Thank you all for your remarkable response to the blogs. We have families who return to read the blogs on a regular basis.
We have been emailed with a number of questions and thought we could share just a few with you. If you do have anything you would like to discuss we can only try to help.
My child is doing well at school. We have just had an open evening and his teacher said that while she could not categorically say that he would pass the 11+ examination, she felt that the school would certainly recommend that he should try the selection tests.
I just can not encourage him to do any work at home.
Take away all discussion of long term aims and goals. Do not talk about the advantages of a good education. Do not stress the importance of doing the best work possible. Start with small elements from different papers. Forget all about setting a full paper. Attempting full papers comes towards the end - as the examination grows closer. Simply work together on a few questions from a range of papers.
There is a big difference between a child feeling confident at school and feeling confident that he can pass a competitive selection test. Build him up bit by bit.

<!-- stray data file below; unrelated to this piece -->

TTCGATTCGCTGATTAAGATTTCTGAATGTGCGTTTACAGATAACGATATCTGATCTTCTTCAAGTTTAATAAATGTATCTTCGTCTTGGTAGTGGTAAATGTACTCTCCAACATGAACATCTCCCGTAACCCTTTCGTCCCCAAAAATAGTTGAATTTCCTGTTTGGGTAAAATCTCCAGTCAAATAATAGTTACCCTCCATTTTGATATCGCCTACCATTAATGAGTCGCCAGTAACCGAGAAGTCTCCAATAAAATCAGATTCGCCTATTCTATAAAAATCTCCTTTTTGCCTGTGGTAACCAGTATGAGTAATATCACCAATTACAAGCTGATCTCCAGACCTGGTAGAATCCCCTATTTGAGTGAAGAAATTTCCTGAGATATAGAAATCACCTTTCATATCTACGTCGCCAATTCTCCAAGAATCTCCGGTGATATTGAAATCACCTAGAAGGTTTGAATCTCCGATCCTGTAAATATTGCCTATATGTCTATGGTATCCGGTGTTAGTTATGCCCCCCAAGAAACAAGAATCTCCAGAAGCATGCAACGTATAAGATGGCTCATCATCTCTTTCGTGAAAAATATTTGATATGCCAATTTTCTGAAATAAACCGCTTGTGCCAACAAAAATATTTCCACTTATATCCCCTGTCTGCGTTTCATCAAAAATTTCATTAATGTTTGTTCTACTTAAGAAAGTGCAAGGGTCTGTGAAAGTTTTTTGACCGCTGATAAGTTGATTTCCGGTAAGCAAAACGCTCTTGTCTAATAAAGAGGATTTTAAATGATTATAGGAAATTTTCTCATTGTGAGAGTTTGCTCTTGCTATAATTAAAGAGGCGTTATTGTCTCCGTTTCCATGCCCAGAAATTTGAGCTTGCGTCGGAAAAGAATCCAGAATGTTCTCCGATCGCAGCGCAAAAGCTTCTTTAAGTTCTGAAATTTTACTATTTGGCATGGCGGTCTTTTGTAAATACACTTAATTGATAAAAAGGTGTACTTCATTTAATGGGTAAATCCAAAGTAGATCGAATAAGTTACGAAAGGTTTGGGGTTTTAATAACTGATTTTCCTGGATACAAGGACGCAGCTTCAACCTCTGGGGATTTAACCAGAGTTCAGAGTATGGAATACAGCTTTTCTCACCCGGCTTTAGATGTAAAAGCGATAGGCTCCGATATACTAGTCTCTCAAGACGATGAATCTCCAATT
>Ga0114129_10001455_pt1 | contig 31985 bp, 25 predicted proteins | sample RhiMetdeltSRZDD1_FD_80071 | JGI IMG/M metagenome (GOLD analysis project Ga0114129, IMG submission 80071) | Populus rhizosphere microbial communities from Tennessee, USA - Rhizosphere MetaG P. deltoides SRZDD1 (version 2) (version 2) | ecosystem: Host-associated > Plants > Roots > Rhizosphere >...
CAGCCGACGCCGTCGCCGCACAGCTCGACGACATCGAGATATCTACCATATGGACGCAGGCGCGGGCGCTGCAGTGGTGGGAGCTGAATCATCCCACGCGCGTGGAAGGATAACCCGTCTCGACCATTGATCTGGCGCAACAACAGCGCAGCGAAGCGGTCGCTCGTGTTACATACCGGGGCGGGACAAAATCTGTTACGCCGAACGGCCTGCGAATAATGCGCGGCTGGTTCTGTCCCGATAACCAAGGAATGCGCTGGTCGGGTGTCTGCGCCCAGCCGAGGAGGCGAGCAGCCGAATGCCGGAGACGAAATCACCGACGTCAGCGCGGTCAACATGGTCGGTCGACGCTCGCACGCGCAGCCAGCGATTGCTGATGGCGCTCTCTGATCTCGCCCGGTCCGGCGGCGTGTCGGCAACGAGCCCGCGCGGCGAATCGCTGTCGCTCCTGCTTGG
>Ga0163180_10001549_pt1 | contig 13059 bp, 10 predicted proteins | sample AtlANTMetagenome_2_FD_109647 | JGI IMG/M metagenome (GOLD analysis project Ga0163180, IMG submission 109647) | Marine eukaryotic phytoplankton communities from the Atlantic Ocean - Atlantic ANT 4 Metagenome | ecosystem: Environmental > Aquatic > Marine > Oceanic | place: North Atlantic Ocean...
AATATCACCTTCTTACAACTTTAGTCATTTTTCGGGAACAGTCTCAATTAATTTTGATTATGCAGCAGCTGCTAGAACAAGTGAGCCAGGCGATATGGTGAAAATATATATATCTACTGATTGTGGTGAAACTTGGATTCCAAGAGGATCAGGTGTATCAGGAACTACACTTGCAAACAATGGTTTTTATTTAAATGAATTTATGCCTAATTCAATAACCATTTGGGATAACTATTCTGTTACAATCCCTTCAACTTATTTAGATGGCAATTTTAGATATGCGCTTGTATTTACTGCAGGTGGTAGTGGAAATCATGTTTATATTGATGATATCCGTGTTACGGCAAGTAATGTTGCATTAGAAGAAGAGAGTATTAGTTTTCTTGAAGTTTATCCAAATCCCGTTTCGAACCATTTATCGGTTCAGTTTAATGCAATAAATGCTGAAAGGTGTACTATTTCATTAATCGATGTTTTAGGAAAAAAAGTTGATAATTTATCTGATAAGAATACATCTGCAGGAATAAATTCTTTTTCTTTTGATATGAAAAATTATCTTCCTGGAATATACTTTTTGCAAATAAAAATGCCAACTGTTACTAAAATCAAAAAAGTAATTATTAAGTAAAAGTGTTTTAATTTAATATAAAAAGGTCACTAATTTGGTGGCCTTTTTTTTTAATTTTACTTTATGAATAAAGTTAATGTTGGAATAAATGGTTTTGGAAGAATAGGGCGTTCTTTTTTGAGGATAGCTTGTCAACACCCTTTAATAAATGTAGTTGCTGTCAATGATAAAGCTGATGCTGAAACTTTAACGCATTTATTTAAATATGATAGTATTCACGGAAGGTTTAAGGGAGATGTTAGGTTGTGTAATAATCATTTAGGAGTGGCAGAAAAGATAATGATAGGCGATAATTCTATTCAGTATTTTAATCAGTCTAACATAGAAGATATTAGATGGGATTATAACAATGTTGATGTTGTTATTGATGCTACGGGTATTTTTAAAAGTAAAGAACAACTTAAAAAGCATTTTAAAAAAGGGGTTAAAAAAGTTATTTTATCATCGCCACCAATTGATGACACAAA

My son just rushes through all his work. He is untidy - and he never seems to stop to read questions carefully. He is getting between 60 - 70 percent on the practice papers. I think he can do more.
Start with building a timetable that will last all week. Suggest set times for work, play, homework and 11+ study. Make sure you listen to how much time he wants to devote to different activities.
Ask him to agree to do a certain number of questions every day. Look at the questions together and talk about the amount of time he will need to spend. Go over any difficult questions before he starts any work.
Discuss the rhythm of the questions. You child has to learn how to stop rushing. It will not help if all you say is: `Be more careful and slow down.’ Help him too to understand the concept of time a little better.
When I speak to my teacher he says that my child is doing well at school and is not experiencing any difficulty. Why is my child struggling so much with the 11+ mathematics papers?
In terms of the National Curriculum your child may be doing very well at Level 4. Schools and teachers are aiming to have as many passes as possible at Level 4.
There is a National Curriculum Level 4 element in 11+ examinations. These are probably the questions your child is coping with. Confidence with these questions reflects very well on the school and your child’s teacher.
In addition to the Level 4 mathematics in the eleven plus examination, there is naturally some Level 5 maths. It may be these Level 5 questions that your child is struggling with.